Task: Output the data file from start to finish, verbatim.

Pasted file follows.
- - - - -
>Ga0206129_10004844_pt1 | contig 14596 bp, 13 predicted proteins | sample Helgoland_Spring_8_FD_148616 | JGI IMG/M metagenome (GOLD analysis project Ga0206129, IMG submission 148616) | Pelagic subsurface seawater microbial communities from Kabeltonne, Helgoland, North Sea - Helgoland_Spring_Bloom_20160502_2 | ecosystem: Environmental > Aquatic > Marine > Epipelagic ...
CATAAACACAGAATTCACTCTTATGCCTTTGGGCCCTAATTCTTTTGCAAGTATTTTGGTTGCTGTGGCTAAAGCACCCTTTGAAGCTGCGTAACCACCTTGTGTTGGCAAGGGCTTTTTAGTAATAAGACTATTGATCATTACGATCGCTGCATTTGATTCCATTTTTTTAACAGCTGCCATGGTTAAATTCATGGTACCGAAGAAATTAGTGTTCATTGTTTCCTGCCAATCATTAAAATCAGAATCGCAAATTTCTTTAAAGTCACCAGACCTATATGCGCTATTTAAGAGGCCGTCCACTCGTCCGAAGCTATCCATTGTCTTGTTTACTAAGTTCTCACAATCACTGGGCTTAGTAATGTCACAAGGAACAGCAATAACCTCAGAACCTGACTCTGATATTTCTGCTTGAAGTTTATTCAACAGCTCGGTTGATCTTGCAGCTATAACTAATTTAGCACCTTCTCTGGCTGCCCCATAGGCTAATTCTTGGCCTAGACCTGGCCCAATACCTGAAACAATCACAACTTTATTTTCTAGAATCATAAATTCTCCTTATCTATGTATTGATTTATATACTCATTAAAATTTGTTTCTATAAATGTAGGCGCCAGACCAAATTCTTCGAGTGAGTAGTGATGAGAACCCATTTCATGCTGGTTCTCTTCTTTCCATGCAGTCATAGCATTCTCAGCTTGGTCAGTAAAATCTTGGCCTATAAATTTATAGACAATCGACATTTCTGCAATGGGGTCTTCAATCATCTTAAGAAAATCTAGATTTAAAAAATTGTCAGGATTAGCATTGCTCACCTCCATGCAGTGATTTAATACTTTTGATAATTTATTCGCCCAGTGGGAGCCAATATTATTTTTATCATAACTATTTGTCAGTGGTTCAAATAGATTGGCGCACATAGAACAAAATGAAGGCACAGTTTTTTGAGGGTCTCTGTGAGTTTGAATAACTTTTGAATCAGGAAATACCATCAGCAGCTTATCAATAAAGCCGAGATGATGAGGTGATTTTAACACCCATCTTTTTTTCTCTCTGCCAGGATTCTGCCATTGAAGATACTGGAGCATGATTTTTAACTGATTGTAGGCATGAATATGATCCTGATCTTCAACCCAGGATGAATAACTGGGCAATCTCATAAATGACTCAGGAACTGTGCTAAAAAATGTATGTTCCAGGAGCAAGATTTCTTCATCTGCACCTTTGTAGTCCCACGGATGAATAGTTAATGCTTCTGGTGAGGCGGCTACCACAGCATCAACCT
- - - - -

>Ga0206129_10004844_pt1 | contig 14596 bp, 13 predicted proteins | sample Helgoland_Spring_8_FD_148616 | JGI IMG/M metagenome (GOLD analysis project Ga0206129, IMG submission 148616) | Pelagic subsurface seawater microbial communities from Kabeltonne, Helgoland, North Sea - Helgoland_Spring_Bloom_20160502_2 | ecosystem: Environmental > Aquatic > Marine > Epipelagic ...
CATAAACACAGAATTCACTCTTATGCCTTTGGGCCCTAATTCTTTTGCAAGTATTTTGGTTGCTGTGGCTAAAGCACCCTTTGAAGCTGCGTAACCACCTTGTGTTGGCAAGGGCTTTTTAGTAATAAGACTATTGATCATTACGATCGCTGCATTTGATTCCATTTTTTTAACAGCTGCCATGGTTAAATTCATGGTACCGAAGAAATTAGTGTTCATTGTTTCCTGCCAATCATTAAAATCAGAATCGCAAATTTCTTTAAAGTCACCAGACCTATATGCGCTATTTAAGAGGCCGTCCACTCGTCCGAAGCTATCCATTGTCTTGTTTACTAAGTTCTCACAATCACTGGGCTTAGTAATGTCACAAGGAACAGCAATAACCTCAGAACCTGACTCTGATATTTCTGCTTGAAGTTTATTCAACAGCTCGGTTGATCTTGCAGCTATAACTAATTTAGCACCTTCTCTGGCTGCCCCATAGGCTAATTCTTGGCCTAGACCTGGCCCAATACCTGAAACAATCACAACTTTATTTTCTAGAATCATAAATTCTCCTTATCTATGTATTGATTTATATACTCATTAAAATTTGTTTCTATAAATGTAGGCGCCAGACCAAATTCTTCGAGTGAGTAGTGATGAGAACCCATTTCATGCTGGTTCTCTTCTTTCCATGCAGTCATAGCATTCTCAGCTTGGTCAGTAAAATCTTGGCCTATAAATTTATAGACAATCGACATTTCTGCAATGGGGTCTTCAATCATCTTAAGAAAATCTAGATTTAAAAAATTGTCAGGATTAGCATTGCTCACCTCCATGCAGTGATTTAATACTTTTGATAATTTATTCGCCCAGTGGGAGCCAATATTATTTTTATCATAACTATTTGTCAGTGGTTCAAATAGATTGGCGCACATAGAACAAAATGAAGGCACAGTTTTTTGAGGGTCTCTGTGAGTTTGAATAACTTTTGAATCAGGAAATACCATCAGCAGCTTATCAATAAAGCCGAGATGATGAGGTGATTTTAACACCCATCTTTTTTTCTCTCTGCCAGGATTCTGCCATTGAAGATACTGGAGCATGATTTTTAACTGATTGTAGGCATGAATATGATCCTGATCTTCAACCCAGGATGAATAACTGGGCAATCTCATAAATGACTCAGGAACTGTGCTAAAAAATGTATGTTCCAGGAGCAAGATTTCTTCATCTGCACCTTTGTAGTCCCACGGATGAATAGTTAATGCTTCTGGTGAGGCGGCTACCACAGCATCAACCT